The CGIAR Research Program on Wheat 2016 Annual Report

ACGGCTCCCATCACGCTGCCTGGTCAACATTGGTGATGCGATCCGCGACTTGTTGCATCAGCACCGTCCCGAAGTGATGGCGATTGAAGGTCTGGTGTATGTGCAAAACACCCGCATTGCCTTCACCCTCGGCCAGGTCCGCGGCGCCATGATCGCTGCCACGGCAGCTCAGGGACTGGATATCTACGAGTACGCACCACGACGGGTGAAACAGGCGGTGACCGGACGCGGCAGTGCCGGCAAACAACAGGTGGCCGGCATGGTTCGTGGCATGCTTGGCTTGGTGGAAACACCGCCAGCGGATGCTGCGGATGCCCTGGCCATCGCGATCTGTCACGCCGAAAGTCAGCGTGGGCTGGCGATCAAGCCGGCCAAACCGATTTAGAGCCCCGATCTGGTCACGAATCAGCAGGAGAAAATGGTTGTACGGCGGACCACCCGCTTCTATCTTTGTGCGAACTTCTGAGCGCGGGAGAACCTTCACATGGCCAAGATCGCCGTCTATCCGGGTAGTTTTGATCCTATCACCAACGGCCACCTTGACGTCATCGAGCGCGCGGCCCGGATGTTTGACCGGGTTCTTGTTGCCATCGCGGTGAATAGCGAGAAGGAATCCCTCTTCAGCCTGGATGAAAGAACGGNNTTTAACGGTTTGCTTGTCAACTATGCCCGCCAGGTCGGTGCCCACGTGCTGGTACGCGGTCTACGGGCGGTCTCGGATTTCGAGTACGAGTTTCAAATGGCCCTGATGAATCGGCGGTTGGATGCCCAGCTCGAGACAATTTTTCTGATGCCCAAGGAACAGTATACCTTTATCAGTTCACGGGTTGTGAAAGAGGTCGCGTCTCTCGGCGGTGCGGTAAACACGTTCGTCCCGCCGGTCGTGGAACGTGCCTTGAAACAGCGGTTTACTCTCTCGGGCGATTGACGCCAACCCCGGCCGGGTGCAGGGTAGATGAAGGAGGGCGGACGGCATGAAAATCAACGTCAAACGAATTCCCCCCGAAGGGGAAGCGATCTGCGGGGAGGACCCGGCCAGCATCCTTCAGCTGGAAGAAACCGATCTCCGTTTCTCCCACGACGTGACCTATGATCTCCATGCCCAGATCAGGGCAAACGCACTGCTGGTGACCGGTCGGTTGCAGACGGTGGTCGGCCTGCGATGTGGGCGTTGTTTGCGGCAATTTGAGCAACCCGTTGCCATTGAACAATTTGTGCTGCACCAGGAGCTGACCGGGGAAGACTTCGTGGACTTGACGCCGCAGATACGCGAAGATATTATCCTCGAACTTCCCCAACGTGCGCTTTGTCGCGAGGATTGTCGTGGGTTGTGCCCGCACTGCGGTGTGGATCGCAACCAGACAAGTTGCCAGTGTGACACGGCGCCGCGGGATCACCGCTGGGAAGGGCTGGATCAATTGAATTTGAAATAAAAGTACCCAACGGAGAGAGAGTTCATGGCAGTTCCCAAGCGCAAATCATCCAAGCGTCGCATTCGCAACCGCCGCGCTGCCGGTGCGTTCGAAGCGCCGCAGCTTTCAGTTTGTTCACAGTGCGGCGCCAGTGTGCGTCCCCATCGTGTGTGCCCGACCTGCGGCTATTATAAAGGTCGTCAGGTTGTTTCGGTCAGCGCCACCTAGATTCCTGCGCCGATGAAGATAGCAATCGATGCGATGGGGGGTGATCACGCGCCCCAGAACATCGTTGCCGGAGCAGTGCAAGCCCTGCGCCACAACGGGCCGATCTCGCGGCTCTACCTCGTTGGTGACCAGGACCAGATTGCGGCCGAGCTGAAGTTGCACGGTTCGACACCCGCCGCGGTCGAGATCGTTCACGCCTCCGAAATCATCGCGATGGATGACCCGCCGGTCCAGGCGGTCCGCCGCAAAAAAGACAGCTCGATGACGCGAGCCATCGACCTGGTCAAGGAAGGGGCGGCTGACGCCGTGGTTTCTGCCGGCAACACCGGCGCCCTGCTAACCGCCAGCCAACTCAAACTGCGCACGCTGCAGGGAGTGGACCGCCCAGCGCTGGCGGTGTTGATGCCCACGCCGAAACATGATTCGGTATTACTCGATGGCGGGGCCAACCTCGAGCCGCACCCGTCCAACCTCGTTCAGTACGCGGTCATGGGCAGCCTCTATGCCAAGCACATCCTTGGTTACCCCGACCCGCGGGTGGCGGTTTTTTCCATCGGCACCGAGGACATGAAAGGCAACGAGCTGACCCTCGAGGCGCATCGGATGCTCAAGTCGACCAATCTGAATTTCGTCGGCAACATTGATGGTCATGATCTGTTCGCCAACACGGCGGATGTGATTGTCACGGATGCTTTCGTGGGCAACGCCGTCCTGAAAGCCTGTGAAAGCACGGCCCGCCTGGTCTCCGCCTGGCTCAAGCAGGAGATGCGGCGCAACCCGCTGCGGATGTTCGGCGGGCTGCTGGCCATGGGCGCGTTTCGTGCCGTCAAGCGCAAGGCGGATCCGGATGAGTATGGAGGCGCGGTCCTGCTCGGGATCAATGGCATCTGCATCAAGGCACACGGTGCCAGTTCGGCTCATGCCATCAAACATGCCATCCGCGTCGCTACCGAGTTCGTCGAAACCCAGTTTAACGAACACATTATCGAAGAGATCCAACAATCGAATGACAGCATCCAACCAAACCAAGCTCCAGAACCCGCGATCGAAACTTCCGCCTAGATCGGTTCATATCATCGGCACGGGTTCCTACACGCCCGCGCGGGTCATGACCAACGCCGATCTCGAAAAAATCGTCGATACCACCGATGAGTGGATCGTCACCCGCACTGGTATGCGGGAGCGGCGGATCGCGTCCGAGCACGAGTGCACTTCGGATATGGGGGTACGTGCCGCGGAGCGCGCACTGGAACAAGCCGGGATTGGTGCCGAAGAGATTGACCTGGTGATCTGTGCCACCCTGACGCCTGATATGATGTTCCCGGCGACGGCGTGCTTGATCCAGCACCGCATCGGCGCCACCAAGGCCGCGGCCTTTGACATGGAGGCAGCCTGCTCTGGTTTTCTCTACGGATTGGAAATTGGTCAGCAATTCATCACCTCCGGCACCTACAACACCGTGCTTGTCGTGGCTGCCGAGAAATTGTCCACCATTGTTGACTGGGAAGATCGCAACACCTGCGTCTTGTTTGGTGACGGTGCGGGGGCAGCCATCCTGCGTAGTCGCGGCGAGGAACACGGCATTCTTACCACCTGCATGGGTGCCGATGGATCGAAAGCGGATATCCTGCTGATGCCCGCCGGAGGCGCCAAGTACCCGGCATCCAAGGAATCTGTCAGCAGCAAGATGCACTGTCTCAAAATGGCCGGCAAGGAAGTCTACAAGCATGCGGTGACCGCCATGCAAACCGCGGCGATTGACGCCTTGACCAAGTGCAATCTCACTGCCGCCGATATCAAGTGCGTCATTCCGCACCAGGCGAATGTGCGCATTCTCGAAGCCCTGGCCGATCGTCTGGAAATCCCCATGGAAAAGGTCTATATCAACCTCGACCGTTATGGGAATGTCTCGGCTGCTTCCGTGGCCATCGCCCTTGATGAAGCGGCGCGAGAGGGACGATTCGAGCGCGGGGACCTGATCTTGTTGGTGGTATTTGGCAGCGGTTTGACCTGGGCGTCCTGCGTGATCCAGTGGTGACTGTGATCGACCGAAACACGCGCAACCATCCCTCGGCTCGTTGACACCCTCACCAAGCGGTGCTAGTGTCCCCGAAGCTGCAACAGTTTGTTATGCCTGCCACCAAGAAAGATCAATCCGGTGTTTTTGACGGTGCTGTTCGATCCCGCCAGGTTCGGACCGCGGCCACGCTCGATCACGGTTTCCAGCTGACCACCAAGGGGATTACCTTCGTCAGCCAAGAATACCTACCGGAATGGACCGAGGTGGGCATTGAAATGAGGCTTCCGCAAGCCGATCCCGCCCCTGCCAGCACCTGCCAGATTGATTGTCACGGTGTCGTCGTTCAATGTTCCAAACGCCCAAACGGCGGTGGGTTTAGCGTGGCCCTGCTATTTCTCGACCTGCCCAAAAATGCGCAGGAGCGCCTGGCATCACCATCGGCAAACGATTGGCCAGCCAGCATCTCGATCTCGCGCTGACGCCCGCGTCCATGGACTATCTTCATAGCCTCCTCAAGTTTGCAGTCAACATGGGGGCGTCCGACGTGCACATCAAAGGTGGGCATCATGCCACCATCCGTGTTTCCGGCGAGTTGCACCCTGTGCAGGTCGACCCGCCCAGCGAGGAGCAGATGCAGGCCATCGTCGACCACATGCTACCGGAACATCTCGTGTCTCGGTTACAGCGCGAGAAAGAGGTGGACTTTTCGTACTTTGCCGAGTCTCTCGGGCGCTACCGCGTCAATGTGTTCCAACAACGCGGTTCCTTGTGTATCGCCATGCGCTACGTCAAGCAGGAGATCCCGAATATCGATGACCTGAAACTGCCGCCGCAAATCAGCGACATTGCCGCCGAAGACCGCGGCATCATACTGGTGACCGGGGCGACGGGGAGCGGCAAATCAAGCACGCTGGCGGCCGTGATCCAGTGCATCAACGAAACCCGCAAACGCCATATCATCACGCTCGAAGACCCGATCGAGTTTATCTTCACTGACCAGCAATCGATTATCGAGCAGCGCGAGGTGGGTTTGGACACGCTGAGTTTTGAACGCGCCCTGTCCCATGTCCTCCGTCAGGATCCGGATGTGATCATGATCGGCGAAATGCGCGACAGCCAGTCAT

Reports of high global wheat grain stocks abounded in 2016, partly due to the long-term impacts of research programs such as WHEAT. In general, public and private agricultural research for development can claim significant credit for there being 200 million fewer undernourished people than in 1990, even as world population has risen dramatically. Wheat grain stocks, though, are not freely or equitably available and grain markets are remarkably fragile. Extreme weather and perverse trade dynamics have destabilized wheat markets three times since 2000, causing great harm to the poor who spend large amounts of their income on food. Wheat consuming countries in sub-Saharan Africa spend as much as $12 billion each year on imports to satisfy the region’s growing demand for the crop and China alone holds more than half of the world’s wheat grain stocks. At the same time, with rising temperatures, more intense cropping, global travel and grain trade, wheat farmers worldwide are facing the emergence and spread of new or modified strains of deadly crop diseases. One example is wheat blast, a little understood fungal disease first identified in Brazil in 1985 and constrained to South America for decades. In 2016, blast appeared suddenly and blighted wheat crops in southwestern Bangladesh. From there it threatens to spread quickly throughout South Asia’s vast wheat lands. WHEAT partners are at the front line, applying science to maintain a continuous flow of high-yielding, disease resistant, climate resilient wheat lines to national breeding programs. The challenge for WHEAT is no less than to raise the crop’s productivity and production and to keep wheat affordable for today’s 2.5 billion resource-poor consumers in 89 countries, as well as satisfying rising demand as world population surpasses 9 billion around mid-century. Following a successful initial period of 2011- 16, WHEAT has received CGIAR and donor approval for an additional phase. We are grateful for this endorsement and funding, as for your continued comments and support.